To improve outcomes for prostate cancer sufferers, Associate Professor Selth is searching for markers that could distinguish a ‘sleeper’ from a ‘killer’ cancer.
There is a terrible dilemma at the centre of prostate cancer treatment. In its early stages it is difficult to accurately determine whether a tumour is aggressive and potentially deadly or slow growing with little impact on quality of life.
This means many of men are either receiving treatment they don’t need, with life-limiting side effects, or not getting the more intensive treatment they need to get the best outcomes.
‘We don’t have very good tools or markers to accurately tell if a tumour is likely to be nasty and aggressive or not,’ says Associate Professor Luke Selth (BBiotech(Hons) ‘01), a researcher at Flinders Health and Medical Research Institute (FHMRI).
To overcome this issue, Associate Professor Selth is searching for markers that could distinguish a ‘sleeper’ from a ‘killer’ cancer.
Although the work is in its infancy, he says microRNAs, molecules that play a role in gene regulation, show promise.
They appear to be very good markers. You can quite clearly distinguish between different tissues and cancers by looking at the levels of microRNAs in them,’ says Associate Professor Selth.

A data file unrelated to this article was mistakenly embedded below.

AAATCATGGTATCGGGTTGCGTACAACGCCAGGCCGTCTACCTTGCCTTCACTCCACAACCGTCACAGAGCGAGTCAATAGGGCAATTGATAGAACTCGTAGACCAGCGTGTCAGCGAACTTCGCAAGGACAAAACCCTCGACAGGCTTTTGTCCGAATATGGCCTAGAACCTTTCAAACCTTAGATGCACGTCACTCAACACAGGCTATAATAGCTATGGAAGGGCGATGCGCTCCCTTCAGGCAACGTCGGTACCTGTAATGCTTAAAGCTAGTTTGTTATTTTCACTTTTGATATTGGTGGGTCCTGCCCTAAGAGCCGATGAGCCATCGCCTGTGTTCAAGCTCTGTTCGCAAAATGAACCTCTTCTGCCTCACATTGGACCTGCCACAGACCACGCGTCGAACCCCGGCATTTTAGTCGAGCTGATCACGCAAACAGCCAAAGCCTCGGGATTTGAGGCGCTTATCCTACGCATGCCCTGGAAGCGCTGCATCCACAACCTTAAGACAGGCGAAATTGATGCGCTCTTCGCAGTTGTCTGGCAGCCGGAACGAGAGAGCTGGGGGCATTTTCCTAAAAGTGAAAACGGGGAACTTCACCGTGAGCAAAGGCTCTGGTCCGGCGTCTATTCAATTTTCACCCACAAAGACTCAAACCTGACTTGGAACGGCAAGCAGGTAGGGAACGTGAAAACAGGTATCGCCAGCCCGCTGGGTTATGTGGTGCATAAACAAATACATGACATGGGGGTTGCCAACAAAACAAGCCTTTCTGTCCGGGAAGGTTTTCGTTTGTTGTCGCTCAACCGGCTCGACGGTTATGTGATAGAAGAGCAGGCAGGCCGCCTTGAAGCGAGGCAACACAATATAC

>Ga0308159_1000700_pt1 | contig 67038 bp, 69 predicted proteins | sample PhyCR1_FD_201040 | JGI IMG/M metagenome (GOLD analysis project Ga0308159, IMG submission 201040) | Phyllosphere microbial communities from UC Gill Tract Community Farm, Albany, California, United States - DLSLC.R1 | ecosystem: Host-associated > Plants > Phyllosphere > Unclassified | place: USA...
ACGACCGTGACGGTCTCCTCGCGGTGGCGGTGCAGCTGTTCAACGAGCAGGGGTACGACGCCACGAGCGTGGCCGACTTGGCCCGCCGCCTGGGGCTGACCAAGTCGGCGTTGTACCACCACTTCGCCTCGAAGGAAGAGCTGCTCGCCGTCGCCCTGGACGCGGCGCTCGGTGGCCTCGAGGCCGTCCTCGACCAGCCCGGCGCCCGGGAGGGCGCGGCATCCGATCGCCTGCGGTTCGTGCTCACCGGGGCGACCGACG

‘But the other good thing about them is that they’re released into the bloodstream and that potentially could lead to detection with a blood test.’
The other major issue in the prostate cancer field is that once a tumour has metastasised, or spread from the prostate, it is not curable.
Current therapies are called hormonal therapies, which essentially block the activity of a protein called the androgen receptor (AR).
These therapies are often quite effective in stopping prostate cancer, but for some men this benefit is for only a short period of time. Hormonal therapies can also have very severe impacts on a patient’s quality of life.
‘The androgen receptor is a major driver of prostate cancer growth but in the normal prostate, and in lots of other tissues around the body, the androgen receptor is a “good guy” and not causing any problems,’ says Associate Professor Selth.
‘One therapeutic strategy we are investigating is whether we can promote the normal function of AR rather than blocking its activity. We think this could be more effective and do away with so many unpleasant side effects. We are also researching non-hormonal therapies, including thinking about how we could better harness a man’s own immune system.’
Associate Professor Selth was an undergraduate at Flinders University, then went to the University of Adelaide for his PhD. He moved his cancer research lab to Flinders University just 18 months ago.
‘I was drawn back by the push at Flinders to develop a very strong and vibrant culture in biomedical research,’ he says.
The relationship between Flinders Medical Centre and the University was also a big factor.
‘That to me is a big advantage. There’s a lot of interaction between researchers and clinicians at Flinders University. It really is quite a unique environment in SA. We also have access to a lot of research material thanks to the large catchment of patients.’
From the 2021 College of Medicine and Public Health Alumni Magazine – Read more